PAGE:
Another huge bank is teaming up with a giant credit card company to test a contactless payment system. This time it is the turn of Bank of America, the largest U.S. consumer bank, and Visa, the largest card payment network in the world, to unveil a program that would make it possible for customers to pay by waving their phones by a specially equipped point-of-sale (POS) terminal.
The test will begin in September in the New York area and will last through the end of the year. Visa also plans a similar test program with U.S. Bancorp, beginning in October.
Visa will supply participants in the test with small chips that would be attached to their cell phones and transmit transaction data to the merchant’s terminal. Although technical details were not released, it is likely that the chips will use near-field communication (NFC) frequency to communicate with the merchant’s POS device. The NFC frequency allows data transmission within a range of less than 20 cm (8 in), which limits the risk exposure to threats from hackers.
Once a user waves his chip-equipped phone by a participating merchant’s POS device, his account information will be transmitted first to Visa and from there to Bank of America for authorization. Then the transaction will be processed just as any other card payment. Upon approval, a receipt will be printed out for the cardholder to complete the transaction.
Contactless cell phone payments have been in use in Japan and South Korea for years, but they never made any headway in the U.S. This is certain to change, however, with most mobile phone carriers and major banks developing their systems.
Only a couple of weeks ago three major carriers – Verizon, AT&T and T-Mobile – announced they were teaming up with fourth-biggest U.S. card payment processor Discover and British Barclays Bank to develop their own contactless payment service, using NFC technology.
Earlier this year, Starbucks expanded its own iPhone mobile payment service, also using NFC technology, from 16 West Coast stores to more than 1,000 locations nationwide.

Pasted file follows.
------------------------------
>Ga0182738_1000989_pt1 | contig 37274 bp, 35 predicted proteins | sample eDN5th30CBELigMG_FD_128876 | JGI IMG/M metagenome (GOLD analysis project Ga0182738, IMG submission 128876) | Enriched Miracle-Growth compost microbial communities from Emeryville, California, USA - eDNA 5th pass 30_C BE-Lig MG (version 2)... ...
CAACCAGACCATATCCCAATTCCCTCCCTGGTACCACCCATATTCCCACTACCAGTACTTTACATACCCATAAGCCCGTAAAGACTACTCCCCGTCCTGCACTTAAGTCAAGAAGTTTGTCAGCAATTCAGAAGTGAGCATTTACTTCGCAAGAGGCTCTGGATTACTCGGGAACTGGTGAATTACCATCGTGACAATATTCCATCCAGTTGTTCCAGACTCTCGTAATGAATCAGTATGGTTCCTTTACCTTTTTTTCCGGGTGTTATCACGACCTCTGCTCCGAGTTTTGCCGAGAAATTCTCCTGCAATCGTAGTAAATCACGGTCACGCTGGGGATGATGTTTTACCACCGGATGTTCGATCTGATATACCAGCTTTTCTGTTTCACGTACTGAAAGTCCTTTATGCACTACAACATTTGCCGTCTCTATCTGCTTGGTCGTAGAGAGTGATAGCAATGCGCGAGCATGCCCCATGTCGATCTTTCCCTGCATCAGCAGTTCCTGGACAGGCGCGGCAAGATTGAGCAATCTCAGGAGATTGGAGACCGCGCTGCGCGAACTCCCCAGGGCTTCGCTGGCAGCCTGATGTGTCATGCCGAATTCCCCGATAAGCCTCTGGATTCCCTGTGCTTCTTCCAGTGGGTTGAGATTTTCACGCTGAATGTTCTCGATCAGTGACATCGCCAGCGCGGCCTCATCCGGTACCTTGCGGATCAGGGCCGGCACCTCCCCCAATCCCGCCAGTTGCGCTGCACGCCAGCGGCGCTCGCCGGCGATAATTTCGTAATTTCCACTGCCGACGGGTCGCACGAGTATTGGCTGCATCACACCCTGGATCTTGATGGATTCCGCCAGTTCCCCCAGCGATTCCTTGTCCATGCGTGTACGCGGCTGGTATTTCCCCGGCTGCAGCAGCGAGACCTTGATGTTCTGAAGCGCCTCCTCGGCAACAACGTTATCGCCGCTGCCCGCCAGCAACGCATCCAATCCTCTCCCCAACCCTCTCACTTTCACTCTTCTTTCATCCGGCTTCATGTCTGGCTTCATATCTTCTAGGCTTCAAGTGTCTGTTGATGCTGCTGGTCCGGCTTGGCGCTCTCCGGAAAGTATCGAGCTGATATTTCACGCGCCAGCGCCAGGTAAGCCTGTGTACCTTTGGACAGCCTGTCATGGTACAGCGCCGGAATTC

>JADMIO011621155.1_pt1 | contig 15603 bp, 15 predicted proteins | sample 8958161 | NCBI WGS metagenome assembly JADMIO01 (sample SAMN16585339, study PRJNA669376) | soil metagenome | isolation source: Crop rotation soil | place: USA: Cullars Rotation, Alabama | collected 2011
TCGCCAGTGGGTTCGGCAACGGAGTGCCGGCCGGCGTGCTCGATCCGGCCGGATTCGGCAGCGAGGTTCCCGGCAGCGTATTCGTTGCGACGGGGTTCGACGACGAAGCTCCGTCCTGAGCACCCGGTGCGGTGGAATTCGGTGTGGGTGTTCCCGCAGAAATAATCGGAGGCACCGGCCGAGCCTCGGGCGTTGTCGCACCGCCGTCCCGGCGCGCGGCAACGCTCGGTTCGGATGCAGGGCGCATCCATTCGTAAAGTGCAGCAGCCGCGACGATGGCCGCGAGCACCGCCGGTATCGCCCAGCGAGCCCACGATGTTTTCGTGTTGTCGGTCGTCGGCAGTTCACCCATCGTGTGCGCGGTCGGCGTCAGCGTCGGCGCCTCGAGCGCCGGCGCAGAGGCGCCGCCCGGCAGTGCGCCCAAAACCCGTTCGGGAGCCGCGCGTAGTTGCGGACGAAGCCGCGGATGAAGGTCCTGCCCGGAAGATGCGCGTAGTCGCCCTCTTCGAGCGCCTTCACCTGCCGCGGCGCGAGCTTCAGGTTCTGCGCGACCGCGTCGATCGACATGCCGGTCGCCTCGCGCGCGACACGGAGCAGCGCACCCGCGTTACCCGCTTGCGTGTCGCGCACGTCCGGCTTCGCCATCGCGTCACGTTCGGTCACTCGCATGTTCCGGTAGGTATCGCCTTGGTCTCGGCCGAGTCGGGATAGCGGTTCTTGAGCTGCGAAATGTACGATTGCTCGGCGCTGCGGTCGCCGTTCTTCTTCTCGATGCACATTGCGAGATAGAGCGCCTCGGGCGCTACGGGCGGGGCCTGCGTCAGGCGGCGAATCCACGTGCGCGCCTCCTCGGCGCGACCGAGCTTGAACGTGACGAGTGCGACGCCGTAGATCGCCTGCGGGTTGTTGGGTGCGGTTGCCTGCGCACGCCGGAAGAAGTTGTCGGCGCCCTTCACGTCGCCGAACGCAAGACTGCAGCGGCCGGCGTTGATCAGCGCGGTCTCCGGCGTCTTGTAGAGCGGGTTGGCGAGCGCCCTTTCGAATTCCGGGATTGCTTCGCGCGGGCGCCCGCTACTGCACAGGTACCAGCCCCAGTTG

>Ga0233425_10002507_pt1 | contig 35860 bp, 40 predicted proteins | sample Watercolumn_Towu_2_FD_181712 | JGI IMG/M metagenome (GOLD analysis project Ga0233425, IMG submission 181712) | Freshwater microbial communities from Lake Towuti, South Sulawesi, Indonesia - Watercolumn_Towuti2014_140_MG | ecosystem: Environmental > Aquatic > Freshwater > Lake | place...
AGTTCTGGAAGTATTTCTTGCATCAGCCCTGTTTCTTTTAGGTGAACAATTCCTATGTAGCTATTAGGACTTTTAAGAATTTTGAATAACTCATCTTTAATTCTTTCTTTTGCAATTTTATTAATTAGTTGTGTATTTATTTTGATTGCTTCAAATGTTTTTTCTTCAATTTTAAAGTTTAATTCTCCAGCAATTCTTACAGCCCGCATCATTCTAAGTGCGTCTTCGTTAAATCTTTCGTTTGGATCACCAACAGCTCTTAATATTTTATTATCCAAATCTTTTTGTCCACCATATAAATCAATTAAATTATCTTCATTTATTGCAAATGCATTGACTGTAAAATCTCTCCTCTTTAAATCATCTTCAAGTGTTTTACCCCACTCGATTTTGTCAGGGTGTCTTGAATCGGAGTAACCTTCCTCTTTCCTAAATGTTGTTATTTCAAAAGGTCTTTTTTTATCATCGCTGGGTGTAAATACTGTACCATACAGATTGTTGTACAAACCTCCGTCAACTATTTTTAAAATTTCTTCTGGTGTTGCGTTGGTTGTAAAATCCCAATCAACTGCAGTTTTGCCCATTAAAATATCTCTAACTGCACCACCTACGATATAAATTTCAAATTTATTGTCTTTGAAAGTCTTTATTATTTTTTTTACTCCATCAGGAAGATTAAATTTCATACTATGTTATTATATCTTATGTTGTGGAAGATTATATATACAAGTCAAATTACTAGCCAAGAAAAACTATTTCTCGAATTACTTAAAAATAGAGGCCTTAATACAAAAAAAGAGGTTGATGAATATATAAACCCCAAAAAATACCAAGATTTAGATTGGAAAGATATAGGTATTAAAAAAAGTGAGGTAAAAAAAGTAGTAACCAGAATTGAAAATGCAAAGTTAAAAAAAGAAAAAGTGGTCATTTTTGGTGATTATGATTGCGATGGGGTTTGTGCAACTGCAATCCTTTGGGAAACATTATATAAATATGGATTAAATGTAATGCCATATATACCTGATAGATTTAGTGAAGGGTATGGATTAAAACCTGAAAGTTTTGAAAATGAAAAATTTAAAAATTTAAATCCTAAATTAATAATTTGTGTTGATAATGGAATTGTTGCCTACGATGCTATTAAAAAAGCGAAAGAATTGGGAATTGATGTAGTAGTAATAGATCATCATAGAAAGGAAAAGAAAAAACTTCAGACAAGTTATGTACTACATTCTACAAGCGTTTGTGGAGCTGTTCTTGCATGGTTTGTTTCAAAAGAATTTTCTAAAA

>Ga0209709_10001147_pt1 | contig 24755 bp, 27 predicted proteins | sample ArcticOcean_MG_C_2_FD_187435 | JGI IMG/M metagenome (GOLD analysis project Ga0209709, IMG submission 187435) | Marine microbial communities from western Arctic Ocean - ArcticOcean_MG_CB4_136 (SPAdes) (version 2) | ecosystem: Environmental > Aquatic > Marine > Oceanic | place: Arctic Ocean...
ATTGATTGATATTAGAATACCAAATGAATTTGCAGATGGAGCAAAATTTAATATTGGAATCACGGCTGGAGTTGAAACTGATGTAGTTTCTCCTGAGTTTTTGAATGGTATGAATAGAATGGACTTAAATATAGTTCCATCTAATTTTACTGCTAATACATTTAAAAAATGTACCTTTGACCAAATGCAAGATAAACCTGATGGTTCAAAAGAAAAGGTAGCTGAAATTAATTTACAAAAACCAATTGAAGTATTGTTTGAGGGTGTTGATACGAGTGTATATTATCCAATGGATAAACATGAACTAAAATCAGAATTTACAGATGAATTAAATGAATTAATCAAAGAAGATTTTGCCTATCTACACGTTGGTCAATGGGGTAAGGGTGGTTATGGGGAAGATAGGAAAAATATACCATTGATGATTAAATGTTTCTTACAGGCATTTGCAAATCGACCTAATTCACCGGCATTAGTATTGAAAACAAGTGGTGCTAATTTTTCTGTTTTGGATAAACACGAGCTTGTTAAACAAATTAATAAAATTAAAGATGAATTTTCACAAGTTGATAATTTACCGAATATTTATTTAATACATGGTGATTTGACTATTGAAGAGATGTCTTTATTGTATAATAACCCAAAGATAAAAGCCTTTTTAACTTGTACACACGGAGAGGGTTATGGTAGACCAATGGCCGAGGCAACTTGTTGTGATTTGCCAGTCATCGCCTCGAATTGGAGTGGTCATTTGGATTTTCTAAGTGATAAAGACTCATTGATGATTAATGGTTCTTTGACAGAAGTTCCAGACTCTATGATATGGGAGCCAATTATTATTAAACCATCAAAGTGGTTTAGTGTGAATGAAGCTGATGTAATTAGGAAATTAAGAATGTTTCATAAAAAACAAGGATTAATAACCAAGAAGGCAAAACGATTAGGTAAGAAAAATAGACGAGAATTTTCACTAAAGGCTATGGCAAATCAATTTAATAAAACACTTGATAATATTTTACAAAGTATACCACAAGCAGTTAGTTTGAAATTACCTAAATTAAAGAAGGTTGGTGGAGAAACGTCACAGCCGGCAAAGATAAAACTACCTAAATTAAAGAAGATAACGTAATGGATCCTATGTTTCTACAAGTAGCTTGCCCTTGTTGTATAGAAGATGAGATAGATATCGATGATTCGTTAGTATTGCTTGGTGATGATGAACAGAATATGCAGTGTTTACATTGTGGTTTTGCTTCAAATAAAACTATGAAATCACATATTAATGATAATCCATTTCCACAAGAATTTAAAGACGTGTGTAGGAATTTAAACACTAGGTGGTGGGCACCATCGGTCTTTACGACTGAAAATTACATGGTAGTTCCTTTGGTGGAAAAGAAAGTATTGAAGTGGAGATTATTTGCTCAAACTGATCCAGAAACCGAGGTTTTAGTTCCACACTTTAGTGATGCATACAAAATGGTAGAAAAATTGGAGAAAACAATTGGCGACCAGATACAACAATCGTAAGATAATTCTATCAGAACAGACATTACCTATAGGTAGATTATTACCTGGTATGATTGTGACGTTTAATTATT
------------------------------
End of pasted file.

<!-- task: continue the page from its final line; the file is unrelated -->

So it is clear that the U.S. is finally on its way to joining Japan and Korea in adopting the mobile payments technology and at the rate smart phones are evolving, we are likely to see much more innovations in a fairly short order. The day when most cardholders will have their credit card information stored in their phones, rather than in a piece of plastic, is probably just a few years away.
Yet, for all their convenience, mobile payments will not transform the credit card industry. Cell phones will simply become another tool for facilitating credit card payments, cooler than POS terminals, but performing the same functions. More importantly, transaction fees, paid by merchants for each card payment they accept, will either remain the same or increase. NFC-transmitted payments will initially be classified as “card-present” transactions, giving them the lowest processing rates, because cardholders will be signing physical receipts. That puts them on par with POS terminal-processed payments. However, if it turns out that mobile payments are more prone to fraud or chargebacks, Visa, MasterCard and the credit card companies are sure to revise this classification.
Image credit: Wikimedia Commons.